The non-fiction books I authored are very niche in their nature and I had a specific target audience in mind when I wrote them. The keywords I provided to CreateSpace and KDP when I uploaded my files for publication where jargon specific to the targeted audience. Several of my books became Amazon Number One Bestsellers for specific categories and keywords. I was lucky in a way due to the nature of the niche audience and the fact I was well versed in the professional jargon.
Fiction is an entirely different animal.
I am a huge believer in proactive planning. You cannot control everything nor can you prevent every problem that might crop up from happening. But sound planning and proper execution of that plan can go a long way in creating success for your endeavor.
It has been written repeatedly that for a book to be successful the author must start marketing it before the book is completed.
Taking that statement to heart, I began planning the marketing for my first work of fiction, The Predator and The Prey. I'm not as far along as I need to be despite the fact the book's cover is done, the manuscript is finished and the interior files uploaded. All that needs to happen is hit submit and publish and if a few days the book will be available for sale to the general public via Amazon.
Unfortunately, I still have a lot of work to do. Work that stops me from clicking on submit and publish.
I have been focused on learning as much as I can about two very specific topics. The first is obtaining those all important Amazon Customer Reviews. My goal is to obtain 100+ Reviews, preferably of a nice 4 or 5 star variety. One piece of research I stumbled across was fairly disheartening. For every 100 Amazon Reviews, the author needs to ask for 900 reviews. 300 hundred readers will agree to read the book (a free copy) and of those 300 only 100 will actually write a review.
That's a lot of free copies of my book. It's also a lot of e-mails and thank you notes. Nor is it easy to control the timing and effort of people who are doing you a favor for the price of a free book. A book they may or may not have wanted to read if it were not for the fact you gave them the book.
On a more positive note, Amazon's use of keywords is something you, as the author, do have more control over. Selecting the right keywords is essential for the successful marketing of your book. Amazon after all, is essentially just a big search engine for books and other products that are for sale.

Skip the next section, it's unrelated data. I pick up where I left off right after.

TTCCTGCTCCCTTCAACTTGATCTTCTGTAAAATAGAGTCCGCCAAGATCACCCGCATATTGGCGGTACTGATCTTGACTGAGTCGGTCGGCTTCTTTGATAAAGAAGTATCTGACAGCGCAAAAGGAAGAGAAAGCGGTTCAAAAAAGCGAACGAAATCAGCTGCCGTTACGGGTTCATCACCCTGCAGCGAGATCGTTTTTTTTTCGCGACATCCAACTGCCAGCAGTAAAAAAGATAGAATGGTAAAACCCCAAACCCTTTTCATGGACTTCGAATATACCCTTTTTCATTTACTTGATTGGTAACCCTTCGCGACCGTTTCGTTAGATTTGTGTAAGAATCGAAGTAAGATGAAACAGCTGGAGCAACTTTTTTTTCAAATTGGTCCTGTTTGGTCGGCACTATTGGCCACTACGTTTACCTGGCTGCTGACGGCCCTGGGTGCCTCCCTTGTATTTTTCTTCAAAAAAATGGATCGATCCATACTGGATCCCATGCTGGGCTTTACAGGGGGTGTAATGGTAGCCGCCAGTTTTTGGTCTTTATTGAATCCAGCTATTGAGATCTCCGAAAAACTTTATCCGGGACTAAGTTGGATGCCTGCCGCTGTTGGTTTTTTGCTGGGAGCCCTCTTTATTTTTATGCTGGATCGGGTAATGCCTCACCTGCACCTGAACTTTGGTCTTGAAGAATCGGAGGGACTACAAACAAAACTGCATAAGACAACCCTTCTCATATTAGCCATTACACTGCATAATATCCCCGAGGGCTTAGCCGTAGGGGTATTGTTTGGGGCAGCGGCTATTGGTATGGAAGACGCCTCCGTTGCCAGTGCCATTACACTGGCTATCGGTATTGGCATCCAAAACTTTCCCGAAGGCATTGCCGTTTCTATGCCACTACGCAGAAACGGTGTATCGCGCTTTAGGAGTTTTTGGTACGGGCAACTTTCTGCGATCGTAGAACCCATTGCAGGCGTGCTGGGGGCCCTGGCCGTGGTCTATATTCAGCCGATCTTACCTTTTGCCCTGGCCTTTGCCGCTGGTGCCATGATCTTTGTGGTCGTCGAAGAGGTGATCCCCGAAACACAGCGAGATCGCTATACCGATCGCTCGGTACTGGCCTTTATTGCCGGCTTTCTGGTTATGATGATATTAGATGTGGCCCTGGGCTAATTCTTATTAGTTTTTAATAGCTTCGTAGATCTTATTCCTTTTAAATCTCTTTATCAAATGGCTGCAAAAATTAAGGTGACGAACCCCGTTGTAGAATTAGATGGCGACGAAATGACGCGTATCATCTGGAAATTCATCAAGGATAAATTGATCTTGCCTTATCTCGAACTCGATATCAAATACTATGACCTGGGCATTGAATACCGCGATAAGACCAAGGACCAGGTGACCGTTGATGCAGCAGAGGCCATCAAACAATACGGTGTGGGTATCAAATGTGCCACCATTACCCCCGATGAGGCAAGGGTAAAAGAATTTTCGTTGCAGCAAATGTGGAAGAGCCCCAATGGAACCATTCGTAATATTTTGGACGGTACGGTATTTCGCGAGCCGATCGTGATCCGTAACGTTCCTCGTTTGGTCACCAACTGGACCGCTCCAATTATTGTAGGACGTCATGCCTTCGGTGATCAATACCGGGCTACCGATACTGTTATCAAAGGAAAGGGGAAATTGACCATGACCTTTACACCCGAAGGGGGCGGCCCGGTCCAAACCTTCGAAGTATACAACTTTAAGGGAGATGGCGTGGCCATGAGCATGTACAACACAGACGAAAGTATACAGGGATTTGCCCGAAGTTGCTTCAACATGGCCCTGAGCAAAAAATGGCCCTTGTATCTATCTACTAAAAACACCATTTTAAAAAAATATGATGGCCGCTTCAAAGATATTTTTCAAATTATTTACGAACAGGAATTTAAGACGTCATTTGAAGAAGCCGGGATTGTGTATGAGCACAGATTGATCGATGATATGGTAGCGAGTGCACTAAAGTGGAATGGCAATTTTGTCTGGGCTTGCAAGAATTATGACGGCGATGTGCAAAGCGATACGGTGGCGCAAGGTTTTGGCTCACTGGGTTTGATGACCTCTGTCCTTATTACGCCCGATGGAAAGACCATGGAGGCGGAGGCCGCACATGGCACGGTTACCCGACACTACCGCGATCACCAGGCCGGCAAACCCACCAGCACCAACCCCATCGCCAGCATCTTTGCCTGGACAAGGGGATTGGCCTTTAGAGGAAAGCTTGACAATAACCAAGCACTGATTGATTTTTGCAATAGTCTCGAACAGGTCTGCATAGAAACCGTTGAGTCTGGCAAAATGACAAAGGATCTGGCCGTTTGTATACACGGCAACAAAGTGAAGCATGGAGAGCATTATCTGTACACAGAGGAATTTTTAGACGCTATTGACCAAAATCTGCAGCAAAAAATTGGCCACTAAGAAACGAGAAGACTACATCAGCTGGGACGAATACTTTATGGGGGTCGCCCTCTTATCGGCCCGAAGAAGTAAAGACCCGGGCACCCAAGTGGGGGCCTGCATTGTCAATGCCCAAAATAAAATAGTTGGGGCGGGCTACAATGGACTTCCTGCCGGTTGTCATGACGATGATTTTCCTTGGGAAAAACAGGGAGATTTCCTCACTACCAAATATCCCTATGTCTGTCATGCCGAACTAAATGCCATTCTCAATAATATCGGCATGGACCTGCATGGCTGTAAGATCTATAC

As I mentioned earlier, selecting the keywords for my non-fiction books was easy. The topics were very niche and had a specific jargon that buyers would use to search for books related to that niche.
Selecting keywords for a cross-genre fictional novel? That's a different matter. How do I get my book in front of the Amazon customers most likely to want to read my book?
After quite a few hours researching the topic with no success, I stumbled across a website run by a self-published, entrepreneurial author of both non-fiction and fiction by the name of Dave Chesson. The website is Kindleprenuer.com.
Dave had written an excellent post on his blog about the use of keywords as a selling strategy on Amazon.
Dave makes an excellent argument for his strategy and I decided it was worth trying. The problem is, it takes a lot of data to discover which keywords will produce the desired results and I had no way of generating and collecting that data.
Enter KDP Rocket.
Let me say right now I don't get any affiliate commissions if you decided to invest in this tool. It will cost you $67.
Having wasted a LOT OF MONEY trying to learn how to run my tiny self-publishing business, I have learned the hard way to always be skeptical.
After several days of considering how to generate the best possible list of keywords and not being able to come up with a single strategy, I finally broke down, got out my plastic and made the purchase.
One very long night later (the software is very easy to learn how to use), I had seven pages of possible keywords, along with the number of competing titles, the average earnings in the sales of the top five selling titles and a score indicating how difficult it would be to compete for that keyword.
$67 and all those hours later, I was still not completely sold this KDP Rocket thing was worth the time and money I had invested.
Culling out the ten most promising keywords from the several hundred I had collected the data on, I pulled up my Amazon account and typed the first keyword in.
Instantly a scifi crime noir thriller appeared. Along with several pages of other books in the same cross-genre vein.
Another keyword and the same result.
Did I mention that eight of the top ten keywords I would NEVER have thought of on my own? In the process of testing the keywords you type in, other similar keywords come up and you start to generate keywords on your own you would never have thought of.
It gets better.
You can research the competition with a feature specifically designed for that!
So, how did I do selecting the keywords for my non-fiction books?
Actually, pretty good, but not as good as I thought for several of the titles. I'm happy to report since changing some keywords, a couple of those titles have sold a few more copies than normal this past month.
Check out KDP Rocket yourself and make your own decision.
While I'm pretty sold at the moment, the real test will come when my novel goes on sale. I'll report back then when I have enough data to determine if my investment was worthwhile.